GLOVERSVILLE - A city man is taking the first step to making his dream of operating a school of barbering out of the city's downtown a reality.
Michael Ortiz-Medina presented his project to the city Planning Board earlier this month.
Ortiz-Medina is requesting a special permit to operate a barber shop and restaurant out of 17 to 19 N. Main St., the former site of The Costume Shop.
According to Fulton County tax map data, the building is owned by Harby Associates, which has a U.S. post office box in Gloversville listed as its address.
The board scheduled a public hearing for his project for July 3 at a meeting, which starts at 7 p.m.
Ortiz-Medina began leasing the space in April. If he is granted the necessary approvals, he said he hopes to open the barber shop by the end of July.
He's never owned a barber shop before, but said it's something he's been thinking about for years.
"I wanted to choose a large-enough space to eventually make a school," he said. "I've been working cutting hair and building clientele, so I have the clientele as soon as I open."
Plans include a barber shop that also offers indoor tanning and massage for men and women.
The barber shop would be offered on one side of his leased space, while the other would be sectioned off and turned into a small Spanish restaurant, where diners could order Puerto Rican cuisine prepared by Ortiz-Medina's mother and stepfather. That element of the project won't likely open for at least six months, he said.
"This has been a dream of my mother and stepfather," he said.
Having always had a passion for cutting hair, Ortiz-Medina said eventually he wants to operate what would be Fulton County's exclusive school for future barbers.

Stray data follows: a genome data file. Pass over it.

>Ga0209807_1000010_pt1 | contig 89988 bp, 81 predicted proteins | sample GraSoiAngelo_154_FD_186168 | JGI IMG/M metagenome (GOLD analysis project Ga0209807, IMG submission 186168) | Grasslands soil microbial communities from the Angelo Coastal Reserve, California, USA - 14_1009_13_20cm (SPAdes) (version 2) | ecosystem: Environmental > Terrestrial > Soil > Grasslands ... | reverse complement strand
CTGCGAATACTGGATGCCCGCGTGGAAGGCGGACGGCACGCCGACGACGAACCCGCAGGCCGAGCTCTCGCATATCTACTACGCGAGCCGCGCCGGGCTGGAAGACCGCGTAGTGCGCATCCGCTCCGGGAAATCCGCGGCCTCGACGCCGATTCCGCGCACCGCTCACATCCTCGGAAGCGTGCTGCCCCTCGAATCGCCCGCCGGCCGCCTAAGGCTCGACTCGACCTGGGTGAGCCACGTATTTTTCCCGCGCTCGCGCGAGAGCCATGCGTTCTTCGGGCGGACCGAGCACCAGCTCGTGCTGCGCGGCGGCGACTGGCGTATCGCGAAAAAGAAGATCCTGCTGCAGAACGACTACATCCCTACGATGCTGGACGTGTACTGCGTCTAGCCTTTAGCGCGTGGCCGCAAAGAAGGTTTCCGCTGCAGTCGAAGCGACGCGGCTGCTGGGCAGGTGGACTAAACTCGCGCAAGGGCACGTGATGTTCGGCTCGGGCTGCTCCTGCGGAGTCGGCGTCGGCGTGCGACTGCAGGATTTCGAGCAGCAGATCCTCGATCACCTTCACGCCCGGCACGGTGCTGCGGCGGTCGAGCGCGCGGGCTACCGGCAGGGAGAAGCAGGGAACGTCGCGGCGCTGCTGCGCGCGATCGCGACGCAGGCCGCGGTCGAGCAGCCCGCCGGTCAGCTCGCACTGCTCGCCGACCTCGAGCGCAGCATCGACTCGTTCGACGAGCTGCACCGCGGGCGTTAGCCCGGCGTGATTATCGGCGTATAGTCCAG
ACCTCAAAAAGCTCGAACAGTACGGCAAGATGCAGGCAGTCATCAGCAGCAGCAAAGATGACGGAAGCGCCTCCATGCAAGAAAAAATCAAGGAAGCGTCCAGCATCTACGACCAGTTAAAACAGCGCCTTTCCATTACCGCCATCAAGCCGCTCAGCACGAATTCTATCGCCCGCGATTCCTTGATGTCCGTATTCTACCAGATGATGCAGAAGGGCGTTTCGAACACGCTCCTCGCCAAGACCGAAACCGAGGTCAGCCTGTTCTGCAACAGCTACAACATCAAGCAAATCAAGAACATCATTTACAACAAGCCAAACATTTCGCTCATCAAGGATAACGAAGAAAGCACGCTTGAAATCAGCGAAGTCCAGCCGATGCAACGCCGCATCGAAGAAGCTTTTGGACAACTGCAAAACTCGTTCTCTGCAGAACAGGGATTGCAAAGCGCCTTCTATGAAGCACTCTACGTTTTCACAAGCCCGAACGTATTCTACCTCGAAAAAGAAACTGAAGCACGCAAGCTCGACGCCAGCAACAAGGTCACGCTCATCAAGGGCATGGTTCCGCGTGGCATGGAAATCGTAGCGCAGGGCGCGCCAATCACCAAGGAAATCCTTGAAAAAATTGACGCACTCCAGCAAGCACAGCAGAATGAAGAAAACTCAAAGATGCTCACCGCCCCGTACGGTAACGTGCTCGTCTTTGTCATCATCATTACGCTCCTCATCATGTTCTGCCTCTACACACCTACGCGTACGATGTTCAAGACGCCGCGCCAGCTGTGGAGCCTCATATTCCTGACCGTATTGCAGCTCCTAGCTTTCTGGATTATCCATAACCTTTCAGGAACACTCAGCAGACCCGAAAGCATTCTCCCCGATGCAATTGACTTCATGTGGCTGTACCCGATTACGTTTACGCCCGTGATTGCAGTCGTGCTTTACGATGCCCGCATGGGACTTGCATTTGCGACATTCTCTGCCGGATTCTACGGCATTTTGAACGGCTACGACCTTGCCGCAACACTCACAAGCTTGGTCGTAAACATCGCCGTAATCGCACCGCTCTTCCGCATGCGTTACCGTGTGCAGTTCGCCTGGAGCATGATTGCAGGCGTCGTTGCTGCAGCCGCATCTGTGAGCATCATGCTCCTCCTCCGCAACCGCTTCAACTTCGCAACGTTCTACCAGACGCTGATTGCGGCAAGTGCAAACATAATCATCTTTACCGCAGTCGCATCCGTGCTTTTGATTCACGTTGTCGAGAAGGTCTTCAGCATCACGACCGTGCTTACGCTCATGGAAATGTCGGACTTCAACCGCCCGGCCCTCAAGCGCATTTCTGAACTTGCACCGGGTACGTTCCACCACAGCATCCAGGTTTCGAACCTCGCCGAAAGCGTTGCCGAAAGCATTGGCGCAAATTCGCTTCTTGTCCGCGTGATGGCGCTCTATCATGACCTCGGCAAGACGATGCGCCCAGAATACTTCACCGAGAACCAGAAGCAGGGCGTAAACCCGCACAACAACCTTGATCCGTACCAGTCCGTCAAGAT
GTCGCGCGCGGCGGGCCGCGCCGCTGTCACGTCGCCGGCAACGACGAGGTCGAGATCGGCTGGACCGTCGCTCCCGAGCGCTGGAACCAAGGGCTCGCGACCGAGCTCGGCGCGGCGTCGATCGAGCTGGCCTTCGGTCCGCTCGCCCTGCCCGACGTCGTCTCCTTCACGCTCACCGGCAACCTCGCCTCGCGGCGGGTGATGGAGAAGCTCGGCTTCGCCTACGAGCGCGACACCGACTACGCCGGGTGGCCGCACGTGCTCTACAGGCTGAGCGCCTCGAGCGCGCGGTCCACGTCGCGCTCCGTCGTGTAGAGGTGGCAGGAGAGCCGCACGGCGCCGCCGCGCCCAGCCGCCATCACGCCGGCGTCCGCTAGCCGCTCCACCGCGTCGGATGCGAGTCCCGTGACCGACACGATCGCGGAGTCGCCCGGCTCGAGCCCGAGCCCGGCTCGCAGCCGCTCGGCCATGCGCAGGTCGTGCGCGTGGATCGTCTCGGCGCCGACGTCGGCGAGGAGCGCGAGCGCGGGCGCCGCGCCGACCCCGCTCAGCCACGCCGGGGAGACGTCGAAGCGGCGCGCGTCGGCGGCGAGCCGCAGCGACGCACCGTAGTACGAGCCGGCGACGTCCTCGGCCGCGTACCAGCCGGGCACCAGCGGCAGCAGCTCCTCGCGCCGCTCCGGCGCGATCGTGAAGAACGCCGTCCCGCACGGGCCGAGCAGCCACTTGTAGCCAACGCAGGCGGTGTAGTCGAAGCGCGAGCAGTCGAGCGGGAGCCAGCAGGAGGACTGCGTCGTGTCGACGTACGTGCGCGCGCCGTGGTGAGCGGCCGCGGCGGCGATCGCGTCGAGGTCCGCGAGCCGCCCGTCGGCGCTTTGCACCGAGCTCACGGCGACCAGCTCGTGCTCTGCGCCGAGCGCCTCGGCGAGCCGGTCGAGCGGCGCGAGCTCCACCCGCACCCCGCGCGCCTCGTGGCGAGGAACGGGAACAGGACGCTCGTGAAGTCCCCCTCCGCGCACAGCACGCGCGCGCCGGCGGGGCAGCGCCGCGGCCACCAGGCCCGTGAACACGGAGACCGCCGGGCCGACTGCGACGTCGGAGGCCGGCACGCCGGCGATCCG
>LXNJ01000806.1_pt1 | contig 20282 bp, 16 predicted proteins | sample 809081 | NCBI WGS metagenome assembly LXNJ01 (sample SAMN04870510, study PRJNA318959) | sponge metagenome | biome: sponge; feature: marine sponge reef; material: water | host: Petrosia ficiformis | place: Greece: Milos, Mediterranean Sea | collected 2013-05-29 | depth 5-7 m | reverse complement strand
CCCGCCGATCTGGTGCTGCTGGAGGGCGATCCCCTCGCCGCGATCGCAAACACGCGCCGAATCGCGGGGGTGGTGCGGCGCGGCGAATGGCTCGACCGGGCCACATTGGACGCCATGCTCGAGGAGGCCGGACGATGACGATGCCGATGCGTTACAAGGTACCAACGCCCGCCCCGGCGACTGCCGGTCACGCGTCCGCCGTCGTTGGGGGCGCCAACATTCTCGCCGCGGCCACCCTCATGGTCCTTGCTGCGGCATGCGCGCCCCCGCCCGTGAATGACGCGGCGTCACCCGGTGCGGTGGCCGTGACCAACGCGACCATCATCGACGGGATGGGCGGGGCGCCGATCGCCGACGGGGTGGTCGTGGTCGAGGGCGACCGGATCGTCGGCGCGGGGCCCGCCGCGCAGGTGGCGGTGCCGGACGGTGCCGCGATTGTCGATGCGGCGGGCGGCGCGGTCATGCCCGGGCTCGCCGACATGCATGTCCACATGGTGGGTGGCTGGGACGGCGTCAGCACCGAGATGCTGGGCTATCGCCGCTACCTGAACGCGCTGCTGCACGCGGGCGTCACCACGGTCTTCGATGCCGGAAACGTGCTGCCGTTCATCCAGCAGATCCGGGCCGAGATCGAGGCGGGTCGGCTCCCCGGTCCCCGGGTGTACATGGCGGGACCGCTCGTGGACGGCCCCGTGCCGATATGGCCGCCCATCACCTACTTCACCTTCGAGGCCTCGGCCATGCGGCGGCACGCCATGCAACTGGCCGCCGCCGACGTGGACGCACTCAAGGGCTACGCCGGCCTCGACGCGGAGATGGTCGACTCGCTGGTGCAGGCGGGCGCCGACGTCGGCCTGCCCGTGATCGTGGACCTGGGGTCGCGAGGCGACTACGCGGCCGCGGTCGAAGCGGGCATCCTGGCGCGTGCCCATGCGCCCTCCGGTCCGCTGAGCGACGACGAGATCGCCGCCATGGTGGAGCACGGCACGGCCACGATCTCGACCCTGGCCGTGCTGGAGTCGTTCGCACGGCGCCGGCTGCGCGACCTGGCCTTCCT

He also has plans for the restaurant.
He hopes to find a large food cart with a kitchen, cut the mechanics out of the vehicle and install it in the restaurant.
Diners would order their food from a window in the cart, which would be decorated with Puerto Rican culture.
"We have a unique concept for the restaurant side - a food truck inside the building with the exterior custom-painted with anything that has to do with Spanish culture," Ortiz-Medina said. "The food truck would not be mobile. It'd be stationary, so the engine is not necessary - no mechanical parts. We'd have a few tables in there, too."
He said he has already begun working with the state Department of Health for any necessary approvals.
Ortiz-Medina estimated the project would bring eight jobs to downtown. He would work in the barber shop with two barbers, a receptionist and a massage therapist. In the kitchen, his mother and stepfather would run the restaurant. The restaurant may employ an additional person to wash dishes and perform other duties.
The restaurant would be open for lunch and early dinner - about 11 a.m. to 6 p.m. for the small operation, he said. The barber shop would be open from 8 a.m. to 6 p.m., and if possible, reopen from 11 p.m. to 2 a.m. on Fridays.
"That's just a consideration," he said.
Any new signs or exterior renovation would require the city Historic Preservation Review Board's approval since the building sits in the city's historic district.